HOUSE SPEAKER Ron Mariano offered some interesting advice to Gov. Maura Healey as she struggles to navigate the state’s emergency shelter crisis, urging her to declare an executive order tweaking the law as she sees fit.
Under a 1983 Massachusetts law, the state is required to provide shelter to families with children and to pregnant women. Due to an influx of migrants from other countries, the state’s shelter system is being overwhelmed.
Healey a week ago said she planned to cap the size of the emergency shelter population at 7,500 families on Wednesday and create a waiting list that would allow her administration to fill vacancies as they arise with those most in need. Healey said she wasn’t doing away with the law, but it seemed clear she was tinkering with it.
Now she finds herself under fire. The Massachusetts Law Reform Institute and the Massachusetts Coalition for the Homeless are planning a rally against her plan on the State House steps, and the advocacy group Lawyers for Civil Rights is taking her to court, seeking to block her cap plan as a violation of the 1983 state law.
Amid this turmoil and the continued rise in those seeking shelter, Mariano issued a one-paragraph statement on Monday afternoon saying the House was not going to ride to her rescue by changing the right to shelter law and wasn’t even ready to replenish shelter funding, which could run out as early as January.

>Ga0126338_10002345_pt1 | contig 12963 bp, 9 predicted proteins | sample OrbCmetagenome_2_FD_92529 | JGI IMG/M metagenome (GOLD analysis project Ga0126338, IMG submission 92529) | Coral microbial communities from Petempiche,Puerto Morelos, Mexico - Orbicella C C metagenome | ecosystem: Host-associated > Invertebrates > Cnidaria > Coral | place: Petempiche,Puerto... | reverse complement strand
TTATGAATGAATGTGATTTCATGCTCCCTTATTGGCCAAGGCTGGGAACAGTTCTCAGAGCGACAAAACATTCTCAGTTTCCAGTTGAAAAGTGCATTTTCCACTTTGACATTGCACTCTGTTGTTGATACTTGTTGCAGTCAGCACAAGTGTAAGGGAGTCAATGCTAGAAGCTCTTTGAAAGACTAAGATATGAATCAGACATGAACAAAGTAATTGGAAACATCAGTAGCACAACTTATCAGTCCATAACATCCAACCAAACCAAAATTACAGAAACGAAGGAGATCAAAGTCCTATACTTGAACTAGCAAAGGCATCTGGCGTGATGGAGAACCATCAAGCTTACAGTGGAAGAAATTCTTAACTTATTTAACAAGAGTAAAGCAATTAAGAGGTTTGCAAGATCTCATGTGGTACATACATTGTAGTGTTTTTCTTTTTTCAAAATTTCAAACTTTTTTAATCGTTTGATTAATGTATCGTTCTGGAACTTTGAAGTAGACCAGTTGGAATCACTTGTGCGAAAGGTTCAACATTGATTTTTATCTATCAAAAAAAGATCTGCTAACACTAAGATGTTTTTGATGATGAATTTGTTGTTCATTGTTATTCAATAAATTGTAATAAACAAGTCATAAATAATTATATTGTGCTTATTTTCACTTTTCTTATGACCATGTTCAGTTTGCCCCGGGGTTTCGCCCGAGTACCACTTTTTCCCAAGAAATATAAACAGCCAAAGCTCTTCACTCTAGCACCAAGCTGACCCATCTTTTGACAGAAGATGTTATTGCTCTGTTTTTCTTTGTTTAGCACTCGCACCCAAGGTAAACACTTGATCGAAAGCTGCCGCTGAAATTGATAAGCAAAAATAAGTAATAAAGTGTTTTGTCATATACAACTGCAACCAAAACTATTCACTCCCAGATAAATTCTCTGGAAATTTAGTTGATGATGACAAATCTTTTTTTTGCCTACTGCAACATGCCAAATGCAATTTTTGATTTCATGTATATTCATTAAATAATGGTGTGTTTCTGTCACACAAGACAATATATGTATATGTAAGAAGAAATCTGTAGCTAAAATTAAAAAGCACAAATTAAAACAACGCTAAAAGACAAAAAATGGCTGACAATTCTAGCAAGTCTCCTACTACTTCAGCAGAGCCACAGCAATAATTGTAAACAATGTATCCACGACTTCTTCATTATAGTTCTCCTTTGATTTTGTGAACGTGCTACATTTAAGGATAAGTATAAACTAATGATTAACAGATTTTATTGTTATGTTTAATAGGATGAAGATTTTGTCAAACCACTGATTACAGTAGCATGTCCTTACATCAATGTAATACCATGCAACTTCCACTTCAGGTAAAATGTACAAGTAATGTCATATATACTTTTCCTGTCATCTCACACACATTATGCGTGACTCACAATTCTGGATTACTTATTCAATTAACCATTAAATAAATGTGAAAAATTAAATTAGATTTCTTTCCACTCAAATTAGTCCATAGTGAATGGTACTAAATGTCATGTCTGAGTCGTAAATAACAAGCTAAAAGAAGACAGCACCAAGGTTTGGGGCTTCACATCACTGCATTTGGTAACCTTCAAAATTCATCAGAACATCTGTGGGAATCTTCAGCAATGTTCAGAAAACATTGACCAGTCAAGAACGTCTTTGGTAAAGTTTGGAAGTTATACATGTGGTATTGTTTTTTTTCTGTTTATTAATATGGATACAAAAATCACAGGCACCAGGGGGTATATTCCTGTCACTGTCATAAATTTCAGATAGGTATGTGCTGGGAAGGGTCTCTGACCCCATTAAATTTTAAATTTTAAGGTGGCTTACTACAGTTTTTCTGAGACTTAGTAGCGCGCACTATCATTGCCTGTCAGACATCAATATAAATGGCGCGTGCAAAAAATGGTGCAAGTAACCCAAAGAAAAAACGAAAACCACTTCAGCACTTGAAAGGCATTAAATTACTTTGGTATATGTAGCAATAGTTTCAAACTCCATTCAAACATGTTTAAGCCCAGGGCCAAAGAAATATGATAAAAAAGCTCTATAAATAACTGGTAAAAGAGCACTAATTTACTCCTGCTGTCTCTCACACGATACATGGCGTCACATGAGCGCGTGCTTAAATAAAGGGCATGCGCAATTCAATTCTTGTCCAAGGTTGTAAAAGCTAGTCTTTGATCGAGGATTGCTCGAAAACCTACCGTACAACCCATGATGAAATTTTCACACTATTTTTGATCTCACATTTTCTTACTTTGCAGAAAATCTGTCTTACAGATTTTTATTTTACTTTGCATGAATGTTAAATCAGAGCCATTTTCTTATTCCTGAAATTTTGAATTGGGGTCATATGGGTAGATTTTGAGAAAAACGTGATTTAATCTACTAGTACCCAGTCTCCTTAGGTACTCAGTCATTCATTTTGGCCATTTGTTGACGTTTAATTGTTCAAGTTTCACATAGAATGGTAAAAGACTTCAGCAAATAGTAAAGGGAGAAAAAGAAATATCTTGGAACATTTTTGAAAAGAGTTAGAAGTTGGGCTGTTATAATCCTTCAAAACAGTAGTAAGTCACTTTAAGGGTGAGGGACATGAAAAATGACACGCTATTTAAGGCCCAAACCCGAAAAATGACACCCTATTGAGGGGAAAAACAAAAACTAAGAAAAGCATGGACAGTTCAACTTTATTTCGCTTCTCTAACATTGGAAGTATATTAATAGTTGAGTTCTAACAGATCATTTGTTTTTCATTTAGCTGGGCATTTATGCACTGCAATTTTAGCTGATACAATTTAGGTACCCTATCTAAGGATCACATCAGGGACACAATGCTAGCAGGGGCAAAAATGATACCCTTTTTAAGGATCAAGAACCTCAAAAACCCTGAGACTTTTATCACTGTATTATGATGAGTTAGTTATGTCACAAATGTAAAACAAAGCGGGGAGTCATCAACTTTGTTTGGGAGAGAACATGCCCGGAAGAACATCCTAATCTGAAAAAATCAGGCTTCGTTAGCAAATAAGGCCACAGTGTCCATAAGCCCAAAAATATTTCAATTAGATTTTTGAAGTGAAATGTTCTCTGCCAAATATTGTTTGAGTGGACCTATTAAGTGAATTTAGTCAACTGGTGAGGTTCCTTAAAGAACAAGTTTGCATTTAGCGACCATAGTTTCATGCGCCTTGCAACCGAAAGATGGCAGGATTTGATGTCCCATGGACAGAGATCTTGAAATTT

“Any temporary policy changes would be better addressed by the Administration through the issuance of an executive order formally declaring a state of emergency, as they have real-time information regarding capacity issues and staffing shortages, and are in constant communication with local officials during this rapidly developing situation,” Mariano said.
Healey on August 8 declared a state of emergency in regard to the shelter crisis, but she did not invoke any special powers or issue any executive orders. Her spokeswoman described the state of emergency as “both an alert and a call to action.”
At the time, Healey seemed to be counting on the federal government to deal with the crisis by providing more financial assistance and speeding up work authorizations for migrants. But her pleas have gone largely unheeded in Washington, leaving her with little choice but to deal with the crisis herself as the situation worsens.
According to the state’s website, the governor can declare a state of emergency “in the event or imminent threat of a natural or man-made disaster.” Under a state of emergency, the website says, the governor “is authorized to issue executive orders to meet the needs of a threat, emergency, or disaster. These orders are to be treated as law and may override existing law for the course of the disaster.”
The website lists Healey’s August 8 emergency declaration as one of 14 issued by Massachusetts governors dating back to 2011. The website also notes that the emergency declaration remains in force. As Mariano suggested, the governor could make the Lawyers for Civil Rights legal challenge go away by issuing an executive order overriding the 1983 shelter law and replacing it with her cap plan.